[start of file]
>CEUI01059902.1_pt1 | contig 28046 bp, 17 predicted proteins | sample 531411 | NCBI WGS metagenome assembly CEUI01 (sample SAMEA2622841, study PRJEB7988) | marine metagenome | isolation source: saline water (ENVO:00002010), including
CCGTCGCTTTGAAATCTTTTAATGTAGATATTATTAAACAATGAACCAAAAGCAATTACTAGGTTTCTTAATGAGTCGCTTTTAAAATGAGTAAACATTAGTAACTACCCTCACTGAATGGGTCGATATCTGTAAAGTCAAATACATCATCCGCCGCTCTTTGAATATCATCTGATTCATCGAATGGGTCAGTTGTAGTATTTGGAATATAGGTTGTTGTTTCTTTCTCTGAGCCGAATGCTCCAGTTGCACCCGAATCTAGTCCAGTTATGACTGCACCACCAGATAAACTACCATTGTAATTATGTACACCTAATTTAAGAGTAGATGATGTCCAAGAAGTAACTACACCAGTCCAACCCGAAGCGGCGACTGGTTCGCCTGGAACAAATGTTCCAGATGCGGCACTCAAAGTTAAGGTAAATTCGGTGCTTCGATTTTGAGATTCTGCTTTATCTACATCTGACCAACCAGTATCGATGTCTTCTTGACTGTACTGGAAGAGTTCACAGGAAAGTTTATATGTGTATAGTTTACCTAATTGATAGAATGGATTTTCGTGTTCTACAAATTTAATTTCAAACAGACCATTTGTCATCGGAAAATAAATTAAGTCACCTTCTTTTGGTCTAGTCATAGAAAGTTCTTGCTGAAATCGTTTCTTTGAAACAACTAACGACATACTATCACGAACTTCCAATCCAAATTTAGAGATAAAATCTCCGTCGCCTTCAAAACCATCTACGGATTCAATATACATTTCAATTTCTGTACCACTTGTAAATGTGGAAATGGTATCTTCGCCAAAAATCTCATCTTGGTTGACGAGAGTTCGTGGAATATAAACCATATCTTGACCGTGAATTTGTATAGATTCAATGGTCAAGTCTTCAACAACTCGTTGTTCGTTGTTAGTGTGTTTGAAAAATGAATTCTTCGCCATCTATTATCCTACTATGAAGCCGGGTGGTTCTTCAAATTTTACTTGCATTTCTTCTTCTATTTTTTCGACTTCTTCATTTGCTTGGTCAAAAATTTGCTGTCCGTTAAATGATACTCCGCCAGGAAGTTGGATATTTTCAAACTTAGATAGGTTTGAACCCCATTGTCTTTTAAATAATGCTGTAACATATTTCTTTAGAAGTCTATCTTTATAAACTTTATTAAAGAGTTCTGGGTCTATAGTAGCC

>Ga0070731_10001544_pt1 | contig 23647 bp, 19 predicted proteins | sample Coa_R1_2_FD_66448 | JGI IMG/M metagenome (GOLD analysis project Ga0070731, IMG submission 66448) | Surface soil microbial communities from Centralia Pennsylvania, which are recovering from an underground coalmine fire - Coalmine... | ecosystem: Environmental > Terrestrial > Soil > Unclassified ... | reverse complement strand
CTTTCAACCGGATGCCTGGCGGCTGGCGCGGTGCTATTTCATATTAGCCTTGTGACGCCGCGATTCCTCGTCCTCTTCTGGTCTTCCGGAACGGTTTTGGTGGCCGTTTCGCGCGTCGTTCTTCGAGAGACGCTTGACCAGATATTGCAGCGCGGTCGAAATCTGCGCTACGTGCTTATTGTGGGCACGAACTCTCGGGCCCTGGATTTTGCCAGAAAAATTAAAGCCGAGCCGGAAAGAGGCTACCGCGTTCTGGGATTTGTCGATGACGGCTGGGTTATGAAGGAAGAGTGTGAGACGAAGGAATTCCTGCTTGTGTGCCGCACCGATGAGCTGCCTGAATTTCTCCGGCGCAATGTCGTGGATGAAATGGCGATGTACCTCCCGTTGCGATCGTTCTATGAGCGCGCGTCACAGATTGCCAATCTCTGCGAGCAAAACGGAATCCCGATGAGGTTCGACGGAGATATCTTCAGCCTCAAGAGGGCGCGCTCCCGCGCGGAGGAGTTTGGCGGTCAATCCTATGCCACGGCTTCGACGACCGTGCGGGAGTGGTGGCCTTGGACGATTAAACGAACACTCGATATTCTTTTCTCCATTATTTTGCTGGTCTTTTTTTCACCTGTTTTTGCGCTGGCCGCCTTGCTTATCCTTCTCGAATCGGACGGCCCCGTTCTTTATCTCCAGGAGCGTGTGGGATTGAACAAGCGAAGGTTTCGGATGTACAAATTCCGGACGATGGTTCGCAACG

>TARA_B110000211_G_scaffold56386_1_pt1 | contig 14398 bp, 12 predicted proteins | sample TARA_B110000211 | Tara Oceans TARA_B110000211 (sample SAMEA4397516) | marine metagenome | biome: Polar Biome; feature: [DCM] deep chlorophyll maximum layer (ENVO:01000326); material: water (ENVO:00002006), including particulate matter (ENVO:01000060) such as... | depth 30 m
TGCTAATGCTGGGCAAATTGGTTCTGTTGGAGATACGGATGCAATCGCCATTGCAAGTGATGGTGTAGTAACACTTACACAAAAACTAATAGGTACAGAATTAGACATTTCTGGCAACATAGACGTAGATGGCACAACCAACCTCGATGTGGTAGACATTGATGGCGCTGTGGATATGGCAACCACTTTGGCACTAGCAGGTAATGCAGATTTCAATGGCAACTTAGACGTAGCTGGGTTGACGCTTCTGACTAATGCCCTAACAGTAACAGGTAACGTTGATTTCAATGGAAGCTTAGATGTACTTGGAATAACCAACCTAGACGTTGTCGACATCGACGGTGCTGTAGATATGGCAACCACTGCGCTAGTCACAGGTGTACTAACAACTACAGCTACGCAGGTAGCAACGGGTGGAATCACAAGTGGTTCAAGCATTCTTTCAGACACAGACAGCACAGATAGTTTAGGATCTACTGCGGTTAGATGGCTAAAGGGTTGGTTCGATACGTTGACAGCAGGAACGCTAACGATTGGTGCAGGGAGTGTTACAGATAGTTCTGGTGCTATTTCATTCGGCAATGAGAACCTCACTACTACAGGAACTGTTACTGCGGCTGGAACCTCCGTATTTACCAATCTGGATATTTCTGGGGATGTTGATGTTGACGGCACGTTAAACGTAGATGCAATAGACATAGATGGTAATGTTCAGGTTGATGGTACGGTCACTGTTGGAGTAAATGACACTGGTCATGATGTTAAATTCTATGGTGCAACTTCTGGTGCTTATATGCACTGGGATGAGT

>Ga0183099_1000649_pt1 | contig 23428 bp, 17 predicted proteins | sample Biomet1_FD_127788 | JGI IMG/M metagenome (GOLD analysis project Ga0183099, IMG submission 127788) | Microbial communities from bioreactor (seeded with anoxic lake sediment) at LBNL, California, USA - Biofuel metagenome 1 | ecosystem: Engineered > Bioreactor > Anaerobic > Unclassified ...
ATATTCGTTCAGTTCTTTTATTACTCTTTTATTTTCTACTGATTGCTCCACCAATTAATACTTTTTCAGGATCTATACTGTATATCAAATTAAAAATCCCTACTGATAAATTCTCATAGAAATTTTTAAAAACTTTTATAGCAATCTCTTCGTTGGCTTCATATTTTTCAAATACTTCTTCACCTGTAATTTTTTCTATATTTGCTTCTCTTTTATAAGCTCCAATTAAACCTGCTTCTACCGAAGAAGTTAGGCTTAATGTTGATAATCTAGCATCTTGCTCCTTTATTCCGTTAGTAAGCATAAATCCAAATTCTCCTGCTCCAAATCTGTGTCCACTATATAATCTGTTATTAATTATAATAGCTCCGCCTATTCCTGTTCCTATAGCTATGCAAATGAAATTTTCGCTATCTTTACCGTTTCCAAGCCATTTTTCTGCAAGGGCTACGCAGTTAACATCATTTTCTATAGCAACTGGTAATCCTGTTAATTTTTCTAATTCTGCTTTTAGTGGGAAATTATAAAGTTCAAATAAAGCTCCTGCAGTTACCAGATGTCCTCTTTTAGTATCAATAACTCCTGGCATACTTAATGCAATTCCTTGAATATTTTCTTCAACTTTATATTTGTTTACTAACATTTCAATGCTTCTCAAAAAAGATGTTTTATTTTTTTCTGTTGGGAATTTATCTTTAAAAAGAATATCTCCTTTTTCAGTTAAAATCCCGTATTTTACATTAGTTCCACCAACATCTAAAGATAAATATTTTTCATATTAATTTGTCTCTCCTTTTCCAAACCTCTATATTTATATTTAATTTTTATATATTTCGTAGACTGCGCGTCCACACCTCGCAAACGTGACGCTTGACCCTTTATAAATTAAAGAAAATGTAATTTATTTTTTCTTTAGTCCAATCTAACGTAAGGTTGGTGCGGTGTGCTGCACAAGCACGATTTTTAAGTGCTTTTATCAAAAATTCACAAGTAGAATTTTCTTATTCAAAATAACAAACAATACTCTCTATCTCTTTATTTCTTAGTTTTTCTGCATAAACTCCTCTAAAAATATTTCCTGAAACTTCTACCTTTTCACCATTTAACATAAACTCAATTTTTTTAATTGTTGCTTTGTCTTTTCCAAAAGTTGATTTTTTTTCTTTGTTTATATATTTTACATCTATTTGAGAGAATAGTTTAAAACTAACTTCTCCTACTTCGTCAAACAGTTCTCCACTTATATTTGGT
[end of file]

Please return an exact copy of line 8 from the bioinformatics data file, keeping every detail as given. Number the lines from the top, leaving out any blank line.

ATATTCGTTCAGTTCTTTTATTACTCTTTTATTTTCTACTGATTGCTCCACCAATTAATACTTTTTCAGGATCTATACTGTATATCAAATTAAAAATCCCTACTGATAAATTCTCATAGAAATTTTTAAAAACTTTTATAGCAATCTCTTCGTTGGCTTCATATTTTTCAAATACTTCTTCACCTGTAATTTTTTCTATATTTGCTTCTCTTTTATAAGCTCCAATTAAACCTGCTTCTACCGAAGAAGTTAGGCTTAATGTTGATAATCTAGCATCTTGCTCCTTTATTCCGTTAGTAAGCATAAATCCAAATTCTCCTGCTCCAAATCTGTGTCCACTATATAATCTGTTATTAATTATAATAGCTCCGCCTATTCCTGTTCCTATAGCTATGCAAATGAAATTTTCGCTATCTTTACCGTTTCCAAGCCATTTTTCTGCAAGGGCTACGCAGTTAACATCATTTTCTATAGCAACTGGTAATCCTGTTAATTTTTCTAATTCTGCTTTTAGTGGGAAATTATAAAGTTCAAATAAAGCTCCTGCAGTTACCAGATGTCCTCTTTTAGTATCAATAACTCCTGGCATACTTAATGCAATTCCTTGAATATTTTCTTCAACTTTATATTTGTTTACTAACATTTCAATGCTTCTCAAAAAAGATGTTTTATTTTTTTCTGTTGGGAATTTATCTTTAAAAAGAATATCTCCTTTTTCAGTTAAAATCCCGTATTTTACATTAGTTCCACCAACATCTAAAGATAAATATTTTTCATATTAATTTGTCTCTCCTTTTCCAAACCTCTATATTTATATTTAATTTTTATATATTTCGTAGACTGCGCGTCCACACCTCGCAAACGTGACGCTTGACCCTTTATAAATTAAAGAAAATGTAATTTATTTTTTCTTTAGTCCAATCTAACGTAAGGTTGGTGCGGTGTGCTGCACAAGCACGATTTTTAAGTGCTTTTATCAAAAATTCACAAGTAGAATTTTCTTATTCAAAATAACAAACAATACTCTCTATCTCTTTATTTCTTAGTTTTTCTGCATAAACTCCTCTAAAAATATTTCCTGAAACTTCTACCTTTTCACCATTTAACATAAACTCAATTTTTTTAATTGTTGCTTTGTCTTTTCCAAAAGTTGATTTTTTTTCTTTGTTTATATATTTTACATCTATTTGAGAGAATAGTTTAAAACTAACTTCTCCTACTTCGTCAAACAGTTCTCCACTTATATTTGGT